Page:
Stevens Could Put His Colleagues on the Spot

Posted November 5, 2008 at 6:53pm

Sen. Ted Stevens (R) appears poised to eke out a narrow re-election victory, forcing difficult decisions upon Senate leaders who have raised the specter of expelling the Alaska lawmaker following his felony convictions in federal court last month.

Both Republican and Democratic leaders called for Stevens to resign in the runup to Election Day — and threatened expulsion if the Senator refuses to comply — after a federal jury found Stevens guilty on seven counts of filing false financial statements to conceal the receipt of more than $250,000 in gifts over a six-year period.

But now Stevens, who has remained resolute about his innocence, may win a dual reprieve from voters.

In addition to returning the longest-serving Republican Senator to office, electing a convicted felon could dissuade Senate leaders from seeking Stevens’ ouster.

“The problem, I think, for the Senate — and in my view a serious constitutional issue — is given the voter condonation of his conduct, I think there are serious questions about whether they could expel him,” said Stan Brand, a former House general counsel and noted white-collar criminal attorney.

“It seems to me that’s a statement by the people of Alaska,” Brand added. “Under the case law there’s a heavy presumption — they’re entitled to have who they want.”

According to an October Congressional Research Service report, both the Senate and House have “expressed reticence to exercise the power of expulsion (but not censure) … when the electorate knew of the misconduct and still sent the Member to the Senate.”

While the Senate is expected to execute an ethics probe of Stevens — in recent weeks the Ethics Committee has declined to comment on whether it would initiate an investigation pending the election’s outcome — the timing remains uncertain.

Stevens is scheduled to return to the U.S. District Court for the District of Columbia on Feb. 25 to be sentenced, at which point he may begin the appeals process.

The Senate is not required to allow Stevens to exhaust his appeals before initiating its own investigation, however, and Senate Majority Leader Harry Reid (D-Nev.) has demanded immediate action.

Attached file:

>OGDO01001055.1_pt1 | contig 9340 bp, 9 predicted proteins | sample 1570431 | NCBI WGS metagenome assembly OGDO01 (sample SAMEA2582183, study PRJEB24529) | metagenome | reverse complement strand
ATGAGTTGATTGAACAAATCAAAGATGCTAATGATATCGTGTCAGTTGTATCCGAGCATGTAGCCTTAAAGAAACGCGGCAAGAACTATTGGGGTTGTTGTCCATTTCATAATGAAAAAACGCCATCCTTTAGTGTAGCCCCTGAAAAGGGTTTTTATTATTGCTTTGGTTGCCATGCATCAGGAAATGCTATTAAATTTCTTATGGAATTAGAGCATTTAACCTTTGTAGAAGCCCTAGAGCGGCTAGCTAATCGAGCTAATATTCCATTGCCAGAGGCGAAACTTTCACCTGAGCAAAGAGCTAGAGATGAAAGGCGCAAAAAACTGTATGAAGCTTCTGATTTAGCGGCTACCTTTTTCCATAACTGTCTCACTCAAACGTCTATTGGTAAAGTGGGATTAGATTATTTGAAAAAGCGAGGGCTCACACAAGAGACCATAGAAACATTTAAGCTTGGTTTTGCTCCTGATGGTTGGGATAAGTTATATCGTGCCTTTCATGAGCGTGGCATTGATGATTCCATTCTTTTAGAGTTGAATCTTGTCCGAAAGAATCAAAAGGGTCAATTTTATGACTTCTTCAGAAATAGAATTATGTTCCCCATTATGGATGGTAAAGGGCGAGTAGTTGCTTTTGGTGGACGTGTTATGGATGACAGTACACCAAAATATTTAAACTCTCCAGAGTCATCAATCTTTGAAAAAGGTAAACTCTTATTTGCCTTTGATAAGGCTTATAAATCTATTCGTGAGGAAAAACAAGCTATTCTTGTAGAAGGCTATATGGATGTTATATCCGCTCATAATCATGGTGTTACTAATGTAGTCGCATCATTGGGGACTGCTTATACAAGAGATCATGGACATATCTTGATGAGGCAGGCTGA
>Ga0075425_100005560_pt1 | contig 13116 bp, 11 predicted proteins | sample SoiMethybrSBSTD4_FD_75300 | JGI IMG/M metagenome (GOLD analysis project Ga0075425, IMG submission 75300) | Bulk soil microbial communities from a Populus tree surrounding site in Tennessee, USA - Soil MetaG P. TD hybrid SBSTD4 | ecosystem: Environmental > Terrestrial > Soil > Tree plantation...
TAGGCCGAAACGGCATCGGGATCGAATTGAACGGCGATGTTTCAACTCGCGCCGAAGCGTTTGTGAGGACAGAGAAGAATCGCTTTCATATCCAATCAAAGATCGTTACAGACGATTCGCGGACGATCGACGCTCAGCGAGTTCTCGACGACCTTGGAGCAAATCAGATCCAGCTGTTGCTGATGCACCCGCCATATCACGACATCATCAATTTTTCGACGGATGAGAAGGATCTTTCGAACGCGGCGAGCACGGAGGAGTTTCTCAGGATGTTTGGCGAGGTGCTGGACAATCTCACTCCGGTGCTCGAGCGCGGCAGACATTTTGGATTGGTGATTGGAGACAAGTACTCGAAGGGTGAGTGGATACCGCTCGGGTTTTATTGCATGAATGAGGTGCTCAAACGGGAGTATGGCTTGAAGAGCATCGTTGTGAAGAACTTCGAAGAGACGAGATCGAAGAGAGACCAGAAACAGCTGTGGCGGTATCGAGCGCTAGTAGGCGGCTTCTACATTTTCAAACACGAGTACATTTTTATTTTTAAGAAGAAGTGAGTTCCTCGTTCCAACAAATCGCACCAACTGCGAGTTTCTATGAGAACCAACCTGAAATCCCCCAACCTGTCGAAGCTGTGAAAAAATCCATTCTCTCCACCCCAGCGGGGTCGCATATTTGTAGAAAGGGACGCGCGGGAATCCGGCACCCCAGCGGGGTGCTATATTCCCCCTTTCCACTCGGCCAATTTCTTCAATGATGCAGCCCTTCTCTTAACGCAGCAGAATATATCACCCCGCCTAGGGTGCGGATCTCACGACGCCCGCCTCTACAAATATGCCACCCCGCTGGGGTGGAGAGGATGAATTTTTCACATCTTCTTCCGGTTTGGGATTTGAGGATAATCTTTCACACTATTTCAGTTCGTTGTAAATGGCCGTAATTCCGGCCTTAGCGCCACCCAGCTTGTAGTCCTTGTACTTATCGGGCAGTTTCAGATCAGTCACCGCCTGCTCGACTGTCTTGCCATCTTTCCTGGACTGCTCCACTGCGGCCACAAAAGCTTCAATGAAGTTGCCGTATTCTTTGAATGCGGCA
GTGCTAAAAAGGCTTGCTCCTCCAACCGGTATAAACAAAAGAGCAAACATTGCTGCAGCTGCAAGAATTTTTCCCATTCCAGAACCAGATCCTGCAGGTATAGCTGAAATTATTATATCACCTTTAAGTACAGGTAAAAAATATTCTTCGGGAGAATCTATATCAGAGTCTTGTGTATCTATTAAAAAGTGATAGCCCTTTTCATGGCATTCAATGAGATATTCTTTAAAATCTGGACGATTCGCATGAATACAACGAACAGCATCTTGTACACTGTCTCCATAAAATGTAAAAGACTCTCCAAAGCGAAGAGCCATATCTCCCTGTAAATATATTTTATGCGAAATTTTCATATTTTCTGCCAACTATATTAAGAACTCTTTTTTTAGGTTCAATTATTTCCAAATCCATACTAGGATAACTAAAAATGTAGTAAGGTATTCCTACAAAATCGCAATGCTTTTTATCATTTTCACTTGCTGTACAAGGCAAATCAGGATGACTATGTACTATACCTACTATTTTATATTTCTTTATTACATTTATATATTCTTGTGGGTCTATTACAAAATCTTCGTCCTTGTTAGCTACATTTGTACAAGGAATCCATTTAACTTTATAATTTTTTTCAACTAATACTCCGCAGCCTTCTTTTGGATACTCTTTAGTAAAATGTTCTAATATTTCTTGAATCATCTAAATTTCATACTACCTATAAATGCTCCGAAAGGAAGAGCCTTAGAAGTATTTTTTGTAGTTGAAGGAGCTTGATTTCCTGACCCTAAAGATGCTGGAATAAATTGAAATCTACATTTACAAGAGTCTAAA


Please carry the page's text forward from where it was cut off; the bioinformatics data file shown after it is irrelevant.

“As precedent shows us, Senator Stevens will face an ethics committee investigation and expulsion, regardless of his appeals process,” Reid said in a statement issued on Saturday. Reid’s office did not return a telephone call Wednesday, and it is not clear whether he would seek that probe in the November lame-duck session or in the 111th Congress.

Senate Minority Leader Mitch McConnell (R-Ky.) told the Lexington Herald-Leader in late October that Stevens “should resign immediately,” adding: “If he did not do that … there is a 100 percent certainty that he would be expelled from the Senate.”

In a subsequent statement to reporters provided by McConnell’s office, however, the Republican extended that timeline to include the appellate process, which could last for months or even years.

“If he is re-elected and the felony charge stands through the appeals process, there is zero chance that a Senator with a felony conviction would not be expelled from the Senate,” McConnell said.

But National Republican Senatorial Committee Chairman John Ensign (Nev.) said Tuesday that he does not expect Stevens to last long in the Senate, noting that regardless of whether Stevens appeals his case an expulsion proceeding is almost certain.

“If Ted Stevens happens to get re-elected, I think he will be expelled,” Ensign said.

While the Senate could move ahead with an investigation — raising issues discussed in the trial that could potentially violate Senate rules including the use of his Congressional staff for personal business — and even opt to castigate Stevens with censure, ethics experts believe it is unlikely the chamber would do so if the ultimate goal is to expel the Senator.

Expulsion is a rarely used punishment in the Senate, with only 15 Members expelled since 1789, with all but one removed for their support of the Confederacy.

In the meantime, the Senate must nonetheless seat Stevens in the new Congress. But, whether he is allowed to serve on any committee is up to the Republican Conference, which could opt to strip Stevens of his assignments, although that appears unlikely to happen until early next year.

The Alaska Division of Elections reported Wednesday that Stevens held a slim 1.5-point lead over Anchorage Mayor Mark Begich (D) with 99 percent of precincts reporting.

“We look forward to the remaining ballots being counted,” Stevens campaign manager Mike Tibbles said. “It is almost mathematically impossible for Mark Begich to pull ahead if the trends from last night continue. We are confident that we will gain votes given that there is a decidedly Republican advantage to the absentee ballots not yet counted.”

In a press conference Wednesday, Begich congratulated Stevens on “a hard-fought race,” then added: “But he is in no position to declare victory. Let me be clear: This race is far from over.”

Begich said his campaign estimates as many as 60,000 ballots remain to be counted, including his own early voting ballot.

The outstanding votes including 40,000 absentee ballots, 9,000 early voting ballots and an undetermined number of questionable ballots that need to be counted, according to the Anchorage Daily News. That process could take two weeks.

Under Alaska election law, candidates can request a recount on the state’s tab if the final winning margin is less than one half of one point.

John Stanton and Shira Toeplitz contributed to this report.